Book sales rising as recession least in Europe

Here's some good news from the recession: Book sales are up, at least in Continental Europe.

As far as "cheap treats" go, books are at the top of the list, and readers have more time on their hands if they're unemployed, according to a story in the New York Times.

The numbers aren't up dramatically, but in a recession, a small rise is still up. Book sales in France rose 2% in December from a year ago, and rose 2.4% in January, the Times found. Sales in Germany were up 2.3% in January.

But in the United States and Britain, book sales fell a fraction of 1% lat year. Sales in the United States were down about 1% in the first 10 weeks of 2009.

Even those numbers look good, given that many other industries are dealing with double-digit sales declines.

As someone who has been unemployed for almost nine months, I find it hard to believe the premise that people who don't have a job have a lot of free time on their hands and spend much of it reading. I've written before here on myths about how the unemployed spend their time, and I certainly don't have much time to read. I don't have much free time at all since I was laid off last year.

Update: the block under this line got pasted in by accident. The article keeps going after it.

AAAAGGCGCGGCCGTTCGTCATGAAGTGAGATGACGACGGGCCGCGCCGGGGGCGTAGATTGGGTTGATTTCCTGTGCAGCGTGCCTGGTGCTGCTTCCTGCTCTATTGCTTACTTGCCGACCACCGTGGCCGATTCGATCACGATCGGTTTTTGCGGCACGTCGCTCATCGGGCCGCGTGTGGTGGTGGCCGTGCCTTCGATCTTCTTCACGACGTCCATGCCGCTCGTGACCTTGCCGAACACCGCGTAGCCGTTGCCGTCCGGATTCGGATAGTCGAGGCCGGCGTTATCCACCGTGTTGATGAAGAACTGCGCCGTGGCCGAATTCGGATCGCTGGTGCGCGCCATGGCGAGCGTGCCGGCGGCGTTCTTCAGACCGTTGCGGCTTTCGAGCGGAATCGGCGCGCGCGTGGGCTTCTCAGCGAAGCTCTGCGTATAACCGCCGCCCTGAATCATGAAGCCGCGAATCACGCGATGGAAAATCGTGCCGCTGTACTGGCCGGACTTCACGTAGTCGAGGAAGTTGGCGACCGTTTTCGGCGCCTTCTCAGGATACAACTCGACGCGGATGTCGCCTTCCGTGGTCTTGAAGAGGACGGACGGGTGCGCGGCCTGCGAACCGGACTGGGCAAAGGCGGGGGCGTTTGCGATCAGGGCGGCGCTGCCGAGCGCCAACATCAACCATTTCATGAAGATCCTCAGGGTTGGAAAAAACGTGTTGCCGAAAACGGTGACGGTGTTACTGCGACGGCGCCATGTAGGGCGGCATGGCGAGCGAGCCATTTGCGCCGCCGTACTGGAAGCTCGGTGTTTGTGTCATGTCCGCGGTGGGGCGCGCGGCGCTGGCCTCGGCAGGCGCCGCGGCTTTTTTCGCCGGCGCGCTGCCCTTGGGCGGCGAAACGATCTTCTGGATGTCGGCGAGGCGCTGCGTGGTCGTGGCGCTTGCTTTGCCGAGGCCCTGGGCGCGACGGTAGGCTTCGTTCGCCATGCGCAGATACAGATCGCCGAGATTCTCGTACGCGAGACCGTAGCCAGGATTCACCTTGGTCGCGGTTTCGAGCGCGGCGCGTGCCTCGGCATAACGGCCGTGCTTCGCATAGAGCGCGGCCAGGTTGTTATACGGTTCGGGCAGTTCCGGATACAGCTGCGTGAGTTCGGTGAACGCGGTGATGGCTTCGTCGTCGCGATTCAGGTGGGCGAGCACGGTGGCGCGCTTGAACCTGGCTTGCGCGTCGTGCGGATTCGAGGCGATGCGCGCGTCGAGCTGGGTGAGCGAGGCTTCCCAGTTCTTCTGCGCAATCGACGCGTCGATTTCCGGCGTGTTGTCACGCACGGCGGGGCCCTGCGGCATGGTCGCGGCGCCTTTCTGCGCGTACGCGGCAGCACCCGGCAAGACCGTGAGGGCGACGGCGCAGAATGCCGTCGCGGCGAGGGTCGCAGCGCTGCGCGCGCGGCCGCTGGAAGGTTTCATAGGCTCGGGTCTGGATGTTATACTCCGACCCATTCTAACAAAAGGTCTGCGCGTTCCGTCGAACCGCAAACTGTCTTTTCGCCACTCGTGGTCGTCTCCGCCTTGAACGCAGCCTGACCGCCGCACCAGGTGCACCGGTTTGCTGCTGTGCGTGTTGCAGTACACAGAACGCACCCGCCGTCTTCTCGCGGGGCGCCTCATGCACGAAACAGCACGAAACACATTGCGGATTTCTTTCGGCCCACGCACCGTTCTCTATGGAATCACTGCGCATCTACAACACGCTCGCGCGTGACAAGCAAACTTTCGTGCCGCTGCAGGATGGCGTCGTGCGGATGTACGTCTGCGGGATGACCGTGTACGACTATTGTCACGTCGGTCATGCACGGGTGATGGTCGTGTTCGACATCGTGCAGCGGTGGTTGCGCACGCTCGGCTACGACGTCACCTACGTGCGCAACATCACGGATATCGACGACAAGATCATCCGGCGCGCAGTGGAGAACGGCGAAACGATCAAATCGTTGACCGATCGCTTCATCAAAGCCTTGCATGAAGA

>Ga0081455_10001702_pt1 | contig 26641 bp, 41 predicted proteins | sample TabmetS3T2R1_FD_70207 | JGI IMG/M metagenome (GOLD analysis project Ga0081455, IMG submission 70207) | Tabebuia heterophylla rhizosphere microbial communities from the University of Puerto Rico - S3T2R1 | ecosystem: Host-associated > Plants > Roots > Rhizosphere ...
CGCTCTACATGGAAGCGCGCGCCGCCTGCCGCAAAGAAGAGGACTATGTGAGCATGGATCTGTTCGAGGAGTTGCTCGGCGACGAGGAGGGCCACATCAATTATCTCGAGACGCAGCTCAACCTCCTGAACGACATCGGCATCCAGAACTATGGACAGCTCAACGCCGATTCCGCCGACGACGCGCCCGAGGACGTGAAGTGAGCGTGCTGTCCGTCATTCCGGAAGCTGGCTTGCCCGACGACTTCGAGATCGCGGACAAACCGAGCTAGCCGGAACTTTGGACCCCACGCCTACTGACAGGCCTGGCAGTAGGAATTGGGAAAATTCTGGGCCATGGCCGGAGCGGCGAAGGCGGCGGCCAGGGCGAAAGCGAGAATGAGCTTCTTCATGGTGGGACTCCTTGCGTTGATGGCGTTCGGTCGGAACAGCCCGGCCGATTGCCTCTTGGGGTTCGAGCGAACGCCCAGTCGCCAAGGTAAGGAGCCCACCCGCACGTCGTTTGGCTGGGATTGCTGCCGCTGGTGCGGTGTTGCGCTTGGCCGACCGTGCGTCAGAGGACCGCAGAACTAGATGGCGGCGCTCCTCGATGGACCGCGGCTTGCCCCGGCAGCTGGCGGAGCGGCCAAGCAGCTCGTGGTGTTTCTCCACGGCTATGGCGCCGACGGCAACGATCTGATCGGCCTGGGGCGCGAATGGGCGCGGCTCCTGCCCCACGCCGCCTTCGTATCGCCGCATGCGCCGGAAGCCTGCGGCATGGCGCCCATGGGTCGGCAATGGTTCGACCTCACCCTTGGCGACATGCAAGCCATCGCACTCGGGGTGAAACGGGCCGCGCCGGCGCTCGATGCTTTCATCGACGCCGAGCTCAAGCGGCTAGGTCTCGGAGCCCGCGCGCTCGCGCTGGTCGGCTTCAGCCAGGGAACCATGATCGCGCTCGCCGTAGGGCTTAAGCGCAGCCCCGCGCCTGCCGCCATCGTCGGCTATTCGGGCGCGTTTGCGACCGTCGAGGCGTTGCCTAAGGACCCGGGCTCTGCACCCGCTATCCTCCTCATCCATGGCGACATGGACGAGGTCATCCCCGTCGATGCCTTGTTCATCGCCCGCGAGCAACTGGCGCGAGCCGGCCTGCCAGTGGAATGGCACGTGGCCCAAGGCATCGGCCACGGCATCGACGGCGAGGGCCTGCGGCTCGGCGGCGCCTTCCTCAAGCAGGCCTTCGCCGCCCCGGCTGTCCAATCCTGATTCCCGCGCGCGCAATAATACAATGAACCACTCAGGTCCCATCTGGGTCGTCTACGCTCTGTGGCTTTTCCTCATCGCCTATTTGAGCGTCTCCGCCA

I admit I'm a slow reader who likes to take his time enjoying a good book, but with my job search and everything else I'm doing, including childcare, I've been reading a nonfiction book for almost six months and I'm just now about halfway through it. It's holding my interest, but being unemployed is taking up a lot more time than I ever thought it would.

Aaron Crowe is an unemployed journalist in the San Francisco Bay Area. Read about his job search at

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